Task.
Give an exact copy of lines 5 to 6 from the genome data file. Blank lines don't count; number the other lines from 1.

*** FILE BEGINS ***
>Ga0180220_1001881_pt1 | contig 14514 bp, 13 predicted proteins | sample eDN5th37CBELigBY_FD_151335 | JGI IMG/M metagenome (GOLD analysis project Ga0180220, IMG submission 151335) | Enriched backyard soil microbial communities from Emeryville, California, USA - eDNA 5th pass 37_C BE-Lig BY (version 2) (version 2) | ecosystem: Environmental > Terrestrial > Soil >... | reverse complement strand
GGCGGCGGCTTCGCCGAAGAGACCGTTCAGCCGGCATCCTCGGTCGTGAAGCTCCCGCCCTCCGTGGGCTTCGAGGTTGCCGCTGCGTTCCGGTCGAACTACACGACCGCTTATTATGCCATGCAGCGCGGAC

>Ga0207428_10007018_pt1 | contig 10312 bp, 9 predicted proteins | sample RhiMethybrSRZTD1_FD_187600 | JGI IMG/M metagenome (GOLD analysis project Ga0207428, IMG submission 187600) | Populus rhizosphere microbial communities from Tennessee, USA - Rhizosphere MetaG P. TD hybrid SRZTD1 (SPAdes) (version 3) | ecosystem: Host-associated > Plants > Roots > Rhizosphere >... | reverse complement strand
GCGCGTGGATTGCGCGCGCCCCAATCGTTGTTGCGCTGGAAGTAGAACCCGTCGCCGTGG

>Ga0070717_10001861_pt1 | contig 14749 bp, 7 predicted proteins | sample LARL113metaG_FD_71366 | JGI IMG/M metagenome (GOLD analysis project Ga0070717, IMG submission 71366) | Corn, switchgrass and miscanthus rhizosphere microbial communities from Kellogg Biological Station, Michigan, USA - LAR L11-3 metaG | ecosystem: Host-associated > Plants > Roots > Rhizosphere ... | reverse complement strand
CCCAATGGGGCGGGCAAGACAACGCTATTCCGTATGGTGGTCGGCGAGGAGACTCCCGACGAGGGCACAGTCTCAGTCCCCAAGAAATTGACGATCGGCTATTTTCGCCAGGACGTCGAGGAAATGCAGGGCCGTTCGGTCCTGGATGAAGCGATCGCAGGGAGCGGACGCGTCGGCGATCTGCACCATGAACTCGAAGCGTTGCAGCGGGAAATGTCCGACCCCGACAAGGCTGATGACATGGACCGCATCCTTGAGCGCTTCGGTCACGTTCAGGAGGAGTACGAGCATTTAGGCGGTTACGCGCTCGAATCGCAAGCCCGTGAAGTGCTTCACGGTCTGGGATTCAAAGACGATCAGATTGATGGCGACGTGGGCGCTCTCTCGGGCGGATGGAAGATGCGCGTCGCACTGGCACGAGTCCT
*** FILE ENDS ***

>Ga0070717_10001861_pt1 | contig 14749 bp, 7 predicted proteins | sample LARL113metaG_FD_71366 | JGI IMG/M metagenome (GOLD analysis project Ga0070717, IMG submission 71366) | Corn, switchgrass and miscanthus rhizosphere microbial communities from Kellogg Biological Station, Michigan, USA - LAR L11-3 metaG | ecosystem: Host-associated > Plants > Roots > Rhizosphere ... | reverse complement strand
CCCAATGGGGCGGGCAAGACAACGCTATTCCGTATGGTGGTCGGCGAGGAGACTCCCGACGAGGGCACAGTCTCAGTCCCCAAGAAATTGACGATCGGCTATTTTCGCCAGGACGTCGAGGAAATGCAGGGCCGTTCGGTCCTGGATGAAGCGATCGCAGGGAGCGGACGCGTCGGCGATCTGCACCATGAACTCGAAGCGTTGCAGCGGGAAATGTCCGACCCCGACAAGGCTGATGACATGGACCGCATCCTTGAGCGCTTCGGTCACGTTCAGGAGGAGTACGAGCATTTAGGCGGTTACGCGCTCGAATCGCAAGCCCGTGAAGTGCTTCACGGTCTGGGATTCAAAGACGATCAGATTGATGGCGACGTGGGCGCTCTCTCGGGCGGATGGAAGATGCGCGTCGCACTGGCACGAGTCCT